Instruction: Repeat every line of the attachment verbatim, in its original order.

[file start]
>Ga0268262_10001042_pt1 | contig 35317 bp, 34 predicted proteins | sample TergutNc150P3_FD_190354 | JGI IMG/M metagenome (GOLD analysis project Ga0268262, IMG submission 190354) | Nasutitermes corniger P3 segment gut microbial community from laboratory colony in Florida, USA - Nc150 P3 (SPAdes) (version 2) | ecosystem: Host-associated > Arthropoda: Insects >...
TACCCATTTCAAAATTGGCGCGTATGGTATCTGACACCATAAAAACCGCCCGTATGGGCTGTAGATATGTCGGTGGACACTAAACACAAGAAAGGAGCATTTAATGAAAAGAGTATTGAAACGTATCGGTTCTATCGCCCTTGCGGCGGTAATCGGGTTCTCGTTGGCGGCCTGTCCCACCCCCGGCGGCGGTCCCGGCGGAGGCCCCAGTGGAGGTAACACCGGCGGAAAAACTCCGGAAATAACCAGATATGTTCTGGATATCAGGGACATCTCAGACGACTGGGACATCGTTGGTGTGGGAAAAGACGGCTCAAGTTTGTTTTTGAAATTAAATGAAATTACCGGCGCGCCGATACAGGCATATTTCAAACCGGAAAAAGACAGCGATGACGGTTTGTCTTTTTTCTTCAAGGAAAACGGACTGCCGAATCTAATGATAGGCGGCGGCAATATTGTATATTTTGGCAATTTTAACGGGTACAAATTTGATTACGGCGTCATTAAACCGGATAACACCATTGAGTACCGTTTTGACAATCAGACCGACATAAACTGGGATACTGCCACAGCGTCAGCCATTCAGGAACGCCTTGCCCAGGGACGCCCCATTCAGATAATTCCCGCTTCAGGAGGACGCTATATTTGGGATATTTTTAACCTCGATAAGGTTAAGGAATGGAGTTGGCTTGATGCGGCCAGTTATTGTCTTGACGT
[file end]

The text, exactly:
>Ga0268262_10001042_pt1 | contig 35317 bp, 34 predicted proteins | sample TergutNc150P3_FD_190354 | JGI IMG/M metagenome (GOLD analysis project Ga0268262, IMG submission 190354) | Nasutitermes corniger P3 segment gut microbial community from laboratory colony in Florida, USA - Nc150 P3 (SPAdes) (version 2) | ecosystem: Host-associated > Arthropoda: Insects >...
TACCCATTTCAAAATTGGCGCGTATGGTATCTGACACCATAAAAACCGCCCGTATGGGCTGTAGATATGTCGGTGGACACTAAACACAAGAAAGGAGCATTTAATGAAAAGAGTATTGAAACGTATCGGTTCTATCGCCCTTGCGGCGGTAATCGGGTTCTCGTTGGCGGCCTGTCCCACCCCCGGCGGCGGTCCCGGCGGAGGCCCCAGTGGAGGTAACACCGGCGGAAAAACTCCGGAAATAACCAGATATGTTCTGGATATCAGGGACATCTCAGACGACTGGGACATCGTTGGTGTGGGAAAAGACGGCTCAAGTTTGTTTTTGAAATTAAATGAAATTACCGGCGCGCCGATACAGGCATATTTCAAACCGGAAAAAGACAGCGATGACGGTTTGTCTTTTTTCTTCAAGGAAAACGGACTGCCGAATCTAATGATAGGCGGCGGCAATATTGTATATTTTGGCAATTTTAACGGGTACAAATTTGATTACGGCGTCATTAAACCGGATAACACCATTGAGTACCGTTTTGACAATCAGACCGACATAAACTGGGATACTGCCACAGCGTCAGCCATTCAGGAACGCCTTGCCCAGGGACGCCCCATTCAGATAATTCCCGCTTCAGGAGGACGCTATATTTGGGATATTTTTAACCTCGATAAGGTTAAGGAATGGAGTTGGCTTGATGCGGCCAGTTATTGTCTTGACGT